Think also of the disciple’s ignorance of the Second Coming, as we now understand it.  Before the cross, which of course is true of Matthew 10, they wouldn’t have had the foggiest idea of a Second Coming.  They thought His being there was the final coming.  He was the Messiah, after all.  So for Jesus to be referring to the Second Coming, when He says “before the Son of Man comes,” would be strange indeed.  It makes much better sense to suppose that He would speak in terms they would understand… even if their dullness prevented their understanding it (which certainly happened).  And besides, the Second Coming didn’t happen in the first century. 

So what does “Son of Man” mean in that text?  I think it should be connected with the Kingdom of God.  Given the context, it makes very good sense.  And given the fact that Jesus died, rose again and ascended before all the cities of Israel had been reached, which inaugurated, in a definitive way, the Kingdom of God, it allows us to fully preserve the first century reference, which the context seems to demand.  At the same time, the already/not yet nature of NT eschatology, which is a clear NT doctrine, is likewise upheld.  The Kingdom did come, but it is also awaiting consummation.  

So while I think the destruction of Jerusalem makes very good sense elsewhere, it suffers the same problems as the Second Coming supposition.  I don’t think 70 AD is what Jesus had in mind in Matthew 10:23.    

A few other things could be said, but I think I’ve rambled on long enough  

In a nutshell, I think this is what Matthew 10:23 is saying:

My paraphrase:  “When they persecute you, don’t waste your time there.  Move on!  Go to the next city.  Time is of the essence.  In fact, the Son of Man is so at hand, which you know means the coming of the Kingdom of God, it’s going to arrive before all the cities are covered.”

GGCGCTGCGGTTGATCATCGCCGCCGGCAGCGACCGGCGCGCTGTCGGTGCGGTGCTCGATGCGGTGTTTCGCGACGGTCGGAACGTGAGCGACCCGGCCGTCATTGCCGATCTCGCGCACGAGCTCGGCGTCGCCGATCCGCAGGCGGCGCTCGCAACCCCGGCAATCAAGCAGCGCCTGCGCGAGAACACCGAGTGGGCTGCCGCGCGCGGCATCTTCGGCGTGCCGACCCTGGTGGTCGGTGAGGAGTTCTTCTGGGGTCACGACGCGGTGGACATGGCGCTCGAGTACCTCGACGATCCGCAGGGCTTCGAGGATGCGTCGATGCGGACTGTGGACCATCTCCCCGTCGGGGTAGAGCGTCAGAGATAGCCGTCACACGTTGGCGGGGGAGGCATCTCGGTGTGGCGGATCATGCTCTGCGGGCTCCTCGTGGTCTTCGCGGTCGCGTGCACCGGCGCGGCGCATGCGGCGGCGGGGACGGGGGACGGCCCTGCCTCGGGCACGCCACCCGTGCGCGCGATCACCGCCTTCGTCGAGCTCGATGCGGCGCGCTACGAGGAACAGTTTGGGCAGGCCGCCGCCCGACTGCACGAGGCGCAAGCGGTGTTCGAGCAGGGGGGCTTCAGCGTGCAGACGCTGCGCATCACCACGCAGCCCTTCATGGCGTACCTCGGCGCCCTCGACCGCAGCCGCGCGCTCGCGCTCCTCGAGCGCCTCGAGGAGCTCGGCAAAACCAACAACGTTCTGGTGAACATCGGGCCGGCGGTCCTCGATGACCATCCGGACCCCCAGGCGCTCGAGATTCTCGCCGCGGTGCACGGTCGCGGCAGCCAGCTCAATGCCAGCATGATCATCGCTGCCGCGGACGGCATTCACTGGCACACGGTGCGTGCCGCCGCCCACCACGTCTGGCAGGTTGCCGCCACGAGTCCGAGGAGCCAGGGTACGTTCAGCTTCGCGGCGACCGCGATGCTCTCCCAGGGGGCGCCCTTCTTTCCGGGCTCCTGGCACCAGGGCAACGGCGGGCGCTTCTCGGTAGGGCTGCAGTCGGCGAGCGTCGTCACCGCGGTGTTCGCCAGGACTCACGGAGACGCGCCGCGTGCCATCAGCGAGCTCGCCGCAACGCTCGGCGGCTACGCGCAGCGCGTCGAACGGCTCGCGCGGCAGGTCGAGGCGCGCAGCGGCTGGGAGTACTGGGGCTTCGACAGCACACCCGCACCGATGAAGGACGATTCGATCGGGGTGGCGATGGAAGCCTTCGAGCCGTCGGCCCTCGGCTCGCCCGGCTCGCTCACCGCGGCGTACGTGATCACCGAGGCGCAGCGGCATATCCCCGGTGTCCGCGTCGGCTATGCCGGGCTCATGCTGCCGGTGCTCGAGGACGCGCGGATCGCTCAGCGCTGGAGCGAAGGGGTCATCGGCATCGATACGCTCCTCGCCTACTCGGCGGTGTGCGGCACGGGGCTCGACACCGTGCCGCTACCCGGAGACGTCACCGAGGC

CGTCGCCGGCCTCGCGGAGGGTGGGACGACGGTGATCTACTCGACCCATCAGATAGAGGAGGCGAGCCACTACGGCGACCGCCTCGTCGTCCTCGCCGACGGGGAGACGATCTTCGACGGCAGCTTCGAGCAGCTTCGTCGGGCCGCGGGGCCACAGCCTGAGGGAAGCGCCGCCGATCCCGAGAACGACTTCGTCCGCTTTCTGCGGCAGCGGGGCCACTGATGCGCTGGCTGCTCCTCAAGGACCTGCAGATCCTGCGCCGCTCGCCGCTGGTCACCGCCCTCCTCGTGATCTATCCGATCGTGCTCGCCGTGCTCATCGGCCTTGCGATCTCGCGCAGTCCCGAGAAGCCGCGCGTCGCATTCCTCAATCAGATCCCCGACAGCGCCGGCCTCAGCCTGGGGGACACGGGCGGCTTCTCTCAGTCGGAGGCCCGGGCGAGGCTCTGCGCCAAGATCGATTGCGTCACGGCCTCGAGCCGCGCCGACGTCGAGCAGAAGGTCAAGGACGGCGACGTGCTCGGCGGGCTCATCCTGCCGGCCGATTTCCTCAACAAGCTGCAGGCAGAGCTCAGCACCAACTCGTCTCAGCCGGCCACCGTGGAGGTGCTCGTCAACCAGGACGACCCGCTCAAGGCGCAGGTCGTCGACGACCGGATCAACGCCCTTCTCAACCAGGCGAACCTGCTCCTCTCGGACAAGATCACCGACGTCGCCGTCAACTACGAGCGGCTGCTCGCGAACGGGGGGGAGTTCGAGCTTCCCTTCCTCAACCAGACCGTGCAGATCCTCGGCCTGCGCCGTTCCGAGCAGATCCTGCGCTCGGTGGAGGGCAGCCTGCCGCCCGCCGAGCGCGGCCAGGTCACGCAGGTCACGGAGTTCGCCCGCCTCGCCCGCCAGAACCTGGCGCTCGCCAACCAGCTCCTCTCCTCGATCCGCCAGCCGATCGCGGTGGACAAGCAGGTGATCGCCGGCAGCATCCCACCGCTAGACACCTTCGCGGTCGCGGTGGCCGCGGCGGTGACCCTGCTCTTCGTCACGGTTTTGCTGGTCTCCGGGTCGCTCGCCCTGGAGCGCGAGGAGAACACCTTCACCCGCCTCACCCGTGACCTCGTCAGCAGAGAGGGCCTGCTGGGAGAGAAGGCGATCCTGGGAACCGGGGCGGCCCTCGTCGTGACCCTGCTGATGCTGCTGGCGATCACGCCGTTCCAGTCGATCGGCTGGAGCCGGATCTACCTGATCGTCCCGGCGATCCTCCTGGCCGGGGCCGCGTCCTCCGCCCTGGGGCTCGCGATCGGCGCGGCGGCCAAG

And when Jesus rose victorious, it happened. 

See also Daniel 2:44-45.

My two cents,



2 thoughts on “

  1. Austin,
    If I’m correct, your interpretation basically boils down to this:

    1) “Before the Son of Man comes” refers to Dan 7 where “one like a son of man” receives all power and glory.
    2) Matt 28 demonstrates Jesus claiming all power and authority.
    3) Matt 28 is the fulfillment of both Dan 7 and Matt 10

    Is that a fair assessment?

    If so, the only sticking point in your interpretation would seem to be in point 1. Is every reference Christ makes to the “Son of Man” a direct reference to Dan 7? (I think that may not be the case.) If not, is this a special case? (You could probably answer that in the positive – he’s talking about the Son of Man “coming” as a future, yet imminent event.)

    All in all, I like it!

    1. Hi Dave!

      Yeah, I’m not prepared to say that every single reference to the “Son of Man” points back to Daniel 7. But I do think it plays an important role in the discussion.

      The thing that really strikes me about Matthew 10 is the focus on the preaching of the kingdom. So given:

      (A) the context of Matthew 10,
      (B) and the intimate relationship between “The Son of Man” and the Kingdom of God, which seems evident in Daniel 7,
      (C) and the fact that Jesus often spoke of the presence of the kingdom, as well as its coming (already/not yet),
      (D) and the fact that the text appears to demand a first century fulfillment,
      (E) and the curious “For” in verse 23,

      Given these, it would seem that Jesus is highlighting the kingdom element of the “Son of Man” concept. So yeah, I think Matthew 28 is a great passage to reference. Here I am also reminded of Matthew 16 and Jesus’ promise that they would not taste death “until they see the Son of Man coming in his kingdom.” I don’t think the transfiguration recorded in Matthew 17 is accidental in this respect. It’s placed there to show its fulfillment, or at least partial fulfillment.

      Here one might wonder if saying “partial fulfillment” is correct. As I write this, I’m thinking of D.A. Carson’s excellent work on the use of Psalm 2 in the NT. The fulfillment shares a common theme, but can be applied in a variety of ways.

      Thanks for the interaction, David!